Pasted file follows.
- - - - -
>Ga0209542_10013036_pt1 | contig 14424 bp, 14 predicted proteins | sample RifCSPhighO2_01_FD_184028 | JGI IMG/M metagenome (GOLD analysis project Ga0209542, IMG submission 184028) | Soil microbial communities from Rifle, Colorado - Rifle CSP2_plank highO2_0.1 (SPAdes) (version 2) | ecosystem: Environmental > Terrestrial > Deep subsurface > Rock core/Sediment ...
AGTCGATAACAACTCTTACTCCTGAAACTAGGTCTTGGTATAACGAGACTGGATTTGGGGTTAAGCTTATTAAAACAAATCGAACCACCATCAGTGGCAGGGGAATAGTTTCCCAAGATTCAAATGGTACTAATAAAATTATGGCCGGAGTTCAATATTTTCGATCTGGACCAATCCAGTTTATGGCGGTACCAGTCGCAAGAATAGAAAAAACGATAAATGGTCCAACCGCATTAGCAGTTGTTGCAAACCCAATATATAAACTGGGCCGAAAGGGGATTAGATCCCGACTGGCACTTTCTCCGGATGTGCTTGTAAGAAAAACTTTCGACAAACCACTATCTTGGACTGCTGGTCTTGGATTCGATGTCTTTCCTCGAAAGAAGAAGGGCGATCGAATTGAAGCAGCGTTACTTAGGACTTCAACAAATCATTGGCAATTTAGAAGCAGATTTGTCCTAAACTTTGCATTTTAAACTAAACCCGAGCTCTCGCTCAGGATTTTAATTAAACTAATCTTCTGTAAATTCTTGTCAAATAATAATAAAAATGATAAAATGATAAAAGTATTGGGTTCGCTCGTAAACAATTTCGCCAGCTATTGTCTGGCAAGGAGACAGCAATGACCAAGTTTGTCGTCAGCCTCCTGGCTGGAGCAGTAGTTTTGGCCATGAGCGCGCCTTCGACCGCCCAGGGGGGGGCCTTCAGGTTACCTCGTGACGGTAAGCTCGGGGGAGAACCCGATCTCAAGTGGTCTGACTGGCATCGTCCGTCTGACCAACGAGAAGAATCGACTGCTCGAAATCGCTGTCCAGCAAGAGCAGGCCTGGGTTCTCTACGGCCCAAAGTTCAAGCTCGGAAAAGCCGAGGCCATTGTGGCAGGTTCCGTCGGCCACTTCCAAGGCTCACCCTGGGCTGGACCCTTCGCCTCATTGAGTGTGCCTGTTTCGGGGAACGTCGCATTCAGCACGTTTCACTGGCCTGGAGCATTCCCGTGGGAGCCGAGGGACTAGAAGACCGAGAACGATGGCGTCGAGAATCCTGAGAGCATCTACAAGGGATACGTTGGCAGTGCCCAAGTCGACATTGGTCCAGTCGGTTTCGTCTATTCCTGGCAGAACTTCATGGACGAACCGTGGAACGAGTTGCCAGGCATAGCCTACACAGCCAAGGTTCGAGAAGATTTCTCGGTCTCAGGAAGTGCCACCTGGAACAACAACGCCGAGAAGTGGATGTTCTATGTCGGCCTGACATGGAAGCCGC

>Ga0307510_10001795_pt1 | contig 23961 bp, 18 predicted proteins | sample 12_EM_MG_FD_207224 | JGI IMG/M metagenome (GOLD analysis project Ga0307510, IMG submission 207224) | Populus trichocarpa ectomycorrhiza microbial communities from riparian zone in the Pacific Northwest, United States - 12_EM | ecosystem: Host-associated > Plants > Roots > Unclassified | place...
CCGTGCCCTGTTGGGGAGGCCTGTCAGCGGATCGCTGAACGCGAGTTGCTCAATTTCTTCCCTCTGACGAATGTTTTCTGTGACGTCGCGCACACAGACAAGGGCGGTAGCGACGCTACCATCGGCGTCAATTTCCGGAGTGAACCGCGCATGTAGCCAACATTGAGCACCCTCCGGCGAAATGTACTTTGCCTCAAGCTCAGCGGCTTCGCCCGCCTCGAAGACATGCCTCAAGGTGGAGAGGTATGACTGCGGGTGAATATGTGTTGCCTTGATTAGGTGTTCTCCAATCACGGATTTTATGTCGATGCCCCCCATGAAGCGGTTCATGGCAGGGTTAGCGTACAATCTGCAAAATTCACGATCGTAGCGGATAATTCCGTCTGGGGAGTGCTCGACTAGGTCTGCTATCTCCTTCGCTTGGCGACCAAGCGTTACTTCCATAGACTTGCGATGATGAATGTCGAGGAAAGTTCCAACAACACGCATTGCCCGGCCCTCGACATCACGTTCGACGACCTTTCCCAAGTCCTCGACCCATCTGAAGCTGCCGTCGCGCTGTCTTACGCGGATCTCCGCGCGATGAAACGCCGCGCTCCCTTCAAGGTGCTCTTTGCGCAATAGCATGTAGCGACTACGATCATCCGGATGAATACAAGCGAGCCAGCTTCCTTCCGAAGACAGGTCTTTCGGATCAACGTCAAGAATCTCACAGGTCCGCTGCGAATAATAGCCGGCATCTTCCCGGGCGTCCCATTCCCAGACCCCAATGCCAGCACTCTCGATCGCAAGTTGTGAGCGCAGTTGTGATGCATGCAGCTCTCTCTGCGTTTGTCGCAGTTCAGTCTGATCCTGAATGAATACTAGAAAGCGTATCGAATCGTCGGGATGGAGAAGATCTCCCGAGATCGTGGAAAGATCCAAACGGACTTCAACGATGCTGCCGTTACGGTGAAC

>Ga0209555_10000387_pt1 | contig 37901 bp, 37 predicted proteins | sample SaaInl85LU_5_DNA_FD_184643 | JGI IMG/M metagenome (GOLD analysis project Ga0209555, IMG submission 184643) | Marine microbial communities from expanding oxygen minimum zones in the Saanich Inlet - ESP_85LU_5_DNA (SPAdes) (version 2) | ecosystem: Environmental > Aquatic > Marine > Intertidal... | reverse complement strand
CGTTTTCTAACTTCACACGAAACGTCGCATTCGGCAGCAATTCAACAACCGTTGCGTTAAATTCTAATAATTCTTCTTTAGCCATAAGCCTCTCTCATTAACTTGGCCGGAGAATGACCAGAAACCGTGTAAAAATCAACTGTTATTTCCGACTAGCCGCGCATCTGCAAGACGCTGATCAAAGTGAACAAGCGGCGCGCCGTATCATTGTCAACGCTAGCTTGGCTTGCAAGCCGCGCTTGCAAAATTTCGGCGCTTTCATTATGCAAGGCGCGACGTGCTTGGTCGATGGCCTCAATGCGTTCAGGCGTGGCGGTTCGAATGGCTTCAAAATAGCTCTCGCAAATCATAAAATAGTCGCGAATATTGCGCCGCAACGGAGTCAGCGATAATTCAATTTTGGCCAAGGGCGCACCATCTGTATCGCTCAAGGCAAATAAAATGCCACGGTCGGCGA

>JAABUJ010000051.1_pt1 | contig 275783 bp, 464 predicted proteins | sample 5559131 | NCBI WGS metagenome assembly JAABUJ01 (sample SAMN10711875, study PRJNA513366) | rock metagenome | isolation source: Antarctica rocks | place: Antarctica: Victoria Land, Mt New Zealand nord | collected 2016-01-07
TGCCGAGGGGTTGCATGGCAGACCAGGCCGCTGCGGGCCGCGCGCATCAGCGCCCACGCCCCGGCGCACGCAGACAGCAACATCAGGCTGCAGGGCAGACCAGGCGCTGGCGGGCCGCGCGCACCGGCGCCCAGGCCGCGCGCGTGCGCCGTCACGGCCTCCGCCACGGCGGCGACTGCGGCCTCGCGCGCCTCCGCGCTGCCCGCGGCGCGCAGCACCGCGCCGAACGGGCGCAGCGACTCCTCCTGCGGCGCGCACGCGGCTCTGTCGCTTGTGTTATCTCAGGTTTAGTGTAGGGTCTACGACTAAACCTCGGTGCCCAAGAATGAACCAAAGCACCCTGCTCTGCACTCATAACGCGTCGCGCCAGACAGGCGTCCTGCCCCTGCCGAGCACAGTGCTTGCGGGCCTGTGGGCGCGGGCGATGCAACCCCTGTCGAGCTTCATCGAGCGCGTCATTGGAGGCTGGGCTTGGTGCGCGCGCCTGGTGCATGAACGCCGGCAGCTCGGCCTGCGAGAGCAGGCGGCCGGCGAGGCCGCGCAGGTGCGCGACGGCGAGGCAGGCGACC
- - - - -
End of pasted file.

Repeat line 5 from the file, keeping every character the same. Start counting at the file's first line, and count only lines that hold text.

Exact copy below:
>Ga0209555_10000387_pt1 | contig 37901 bp, 37 predicted proteins | sample SaaInl85LU_5_DNA_FD_184643 | JGI IMG/M metagenome (GOLD analysis project Ga0209555, IMG submission 184643) | Marine microbial communities from expanding oxygen minimum zones in the Saanich Inlet - ESP_85LU_5_DNA (SPAdes) (version 2) | ecosystem: Environmental > Aquatic > Marine > Intertidal... | reverse complement strand